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Custody or guardianship of the Chief Executive

What does it mean to be in the custody/guardianship of the Chief Executive?

Children and young people may be in the custody or guardianship of the Chief Executive:

  • after having been removed due to being at risk of serious harm,
  • under an instrument of guardianship, or
  • pursuant to a voluntary custody agreement, or
  • pursuant to a care and protection order.

This means that the Chief Executive of the Department for Child Protection determines in whose care the child or young person is placed and may give directions about their care, including arrangements for their education and professional examination, assessment and treatment [s 84(1)]. In deciding these things, the Chief Executive must have regard to the principles of intervention and the placement principles, and must keep in mind that leaving a child or young person in the custody or guardianship of the Chief Executive is the least preferred option [s 84(3)]. The child or young person’s views should be given due weight in decision-making, in accordance with their developmental capacity and the circumstances of the case [s 84(4)]. Generally, the Chief Executive will keep the parents informed of where the child or young person is placed, unless it would not be in their best interests to do so [s 84(5)]. While the Act enables the Chief Executive to exercise the above powers, such power and responsibility may also be delegated to other appropriate staff members within the Department for Child Protection, such as managers or case workers.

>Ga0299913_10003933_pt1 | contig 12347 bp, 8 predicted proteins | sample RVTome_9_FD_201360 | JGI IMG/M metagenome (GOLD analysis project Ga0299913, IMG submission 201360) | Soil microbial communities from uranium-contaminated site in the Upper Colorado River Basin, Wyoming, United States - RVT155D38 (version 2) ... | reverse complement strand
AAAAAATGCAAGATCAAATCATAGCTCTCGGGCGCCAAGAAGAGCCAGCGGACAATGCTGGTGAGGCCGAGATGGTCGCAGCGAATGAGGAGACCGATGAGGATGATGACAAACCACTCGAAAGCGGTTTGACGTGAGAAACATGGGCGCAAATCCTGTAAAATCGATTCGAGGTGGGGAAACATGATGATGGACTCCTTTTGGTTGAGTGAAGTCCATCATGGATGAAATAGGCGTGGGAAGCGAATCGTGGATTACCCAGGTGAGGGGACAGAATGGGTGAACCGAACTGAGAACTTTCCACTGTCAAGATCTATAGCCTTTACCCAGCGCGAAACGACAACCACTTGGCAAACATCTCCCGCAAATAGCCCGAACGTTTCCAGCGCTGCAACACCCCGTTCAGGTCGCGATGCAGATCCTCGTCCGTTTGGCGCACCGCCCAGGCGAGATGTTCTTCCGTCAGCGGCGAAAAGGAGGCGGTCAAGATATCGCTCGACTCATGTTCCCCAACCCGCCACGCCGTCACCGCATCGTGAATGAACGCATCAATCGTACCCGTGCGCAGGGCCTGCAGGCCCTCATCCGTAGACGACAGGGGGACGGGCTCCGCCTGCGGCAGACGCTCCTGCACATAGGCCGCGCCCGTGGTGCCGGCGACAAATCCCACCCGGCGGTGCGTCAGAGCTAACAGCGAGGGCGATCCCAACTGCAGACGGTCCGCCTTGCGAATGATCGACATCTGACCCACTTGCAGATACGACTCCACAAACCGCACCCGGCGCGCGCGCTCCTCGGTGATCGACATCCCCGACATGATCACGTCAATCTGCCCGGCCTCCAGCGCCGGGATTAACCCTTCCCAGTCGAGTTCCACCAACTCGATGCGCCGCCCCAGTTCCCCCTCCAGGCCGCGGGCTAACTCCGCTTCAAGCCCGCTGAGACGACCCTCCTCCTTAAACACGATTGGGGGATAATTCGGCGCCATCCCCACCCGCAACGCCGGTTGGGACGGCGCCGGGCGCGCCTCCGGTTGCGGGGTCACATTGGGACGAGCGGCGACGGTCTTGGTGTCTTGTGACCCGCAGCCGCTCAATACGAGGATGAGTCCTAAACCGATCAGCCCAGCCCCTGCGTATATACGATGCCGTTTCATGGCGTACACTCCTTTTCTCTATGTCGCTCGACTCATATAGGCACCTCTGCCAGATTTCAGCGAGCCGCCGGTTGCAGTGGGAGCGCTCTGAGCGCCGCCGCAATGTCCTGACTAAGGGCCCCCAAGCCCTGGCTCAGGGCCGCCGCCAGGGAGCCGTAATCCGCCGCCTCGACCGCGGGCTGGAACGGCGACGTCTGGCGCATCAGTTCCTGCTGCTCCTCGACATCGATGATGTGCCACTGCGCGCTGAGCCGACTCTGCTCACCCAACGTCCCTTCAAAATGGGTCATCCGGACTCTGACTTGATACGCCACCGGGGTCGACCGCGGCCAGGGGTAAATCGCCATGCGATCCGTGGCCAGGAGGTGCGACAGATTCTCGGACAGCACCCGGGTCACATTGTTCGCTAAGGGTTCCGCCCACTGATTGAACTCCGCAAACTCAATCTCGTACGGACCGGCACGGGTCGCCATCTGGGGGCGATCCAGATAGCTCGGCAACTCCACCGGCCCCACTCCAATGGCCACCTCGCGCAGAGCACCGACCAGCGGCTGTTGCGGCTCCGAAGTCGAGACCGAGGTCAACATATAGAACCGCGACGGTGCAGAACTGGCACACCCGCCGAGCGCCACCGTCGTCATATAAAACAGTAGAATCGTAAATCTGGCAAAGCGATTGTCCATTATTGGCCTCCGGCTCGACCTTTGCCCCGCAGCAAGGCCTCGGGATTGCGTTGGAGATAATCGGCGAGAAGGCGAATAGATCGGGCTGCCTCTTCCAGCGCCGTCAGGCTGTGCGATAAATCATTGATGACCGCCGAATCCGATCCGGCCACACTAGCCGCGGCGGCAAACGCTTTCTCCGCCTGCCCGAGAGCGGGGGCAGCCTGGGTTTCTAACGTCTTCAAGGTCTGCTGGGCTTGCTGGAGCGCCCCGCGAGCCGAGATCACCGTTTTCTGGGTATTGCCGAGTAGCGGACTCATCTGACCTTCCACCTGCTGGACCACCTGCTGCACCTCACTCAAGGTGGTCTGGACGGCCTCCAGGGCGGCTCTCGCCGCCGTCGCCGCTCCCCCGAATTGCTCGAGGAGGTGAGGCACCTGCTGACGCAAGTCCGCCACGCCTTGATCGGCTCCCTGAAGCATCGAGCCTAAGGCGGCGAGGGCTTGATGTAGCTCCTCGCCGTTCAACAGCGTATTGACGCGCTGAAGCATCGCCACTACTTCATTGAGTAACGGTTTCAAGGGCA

Do carers have to be approved?

A person in whose care the child or young person (who is in the custody or guardianship of the Chief Executive) is placed is referred to as a ‘carer’. Generally, carers must apply to and be approved by the Chief Executive to provide care, although there is an exception when an approved carer is not available in situations of urgency [ss 69, 71 and 77]. In determining whether to approve a carer, the Chief Executive must act in accordance with relevant policies, and have regard to the operation of the Child Safety (Prohibited Persons) Act 2016 (SA), and whether the person is willing and able to care for the child or young person in a manner consistent with the Act, among other things [s 72(3)]. However, the Chief Executive may refuse to approve a person as a carer for any reason [s 72(3)]. Conditions may be attached to a carer’s approval and carers may be subject to ongoing review and assessment [ss 72-73]. Carers who are refused approval pursuant to section 72 or whose approval as a carer is cancelled pursuant to section 74 may seek a review of the decision. In the first instance, carers must apply to the Department for an internal review [s 158(2)(b)]. If necessary, they may then apply to the South Australian Civil and Administrative Tribunal for an external review [s 158(3)(a) and (b)]. Time limits apply. See Can the Chief Executive’s decisions be reviewed?

Are approved carers involved in decision-making?

Approved carers are generally entitled participate in making decisions that relate to a child or young person’s health, safety, welfare or wellbeing [s 82(1)]. This will not apply when the decision-maker thinks it would not be in the best interests of the child or young person [s 82(2)].

Custody or guardianship of the Chief Executive  :  Last Revised: Fri Oct 19th 2018
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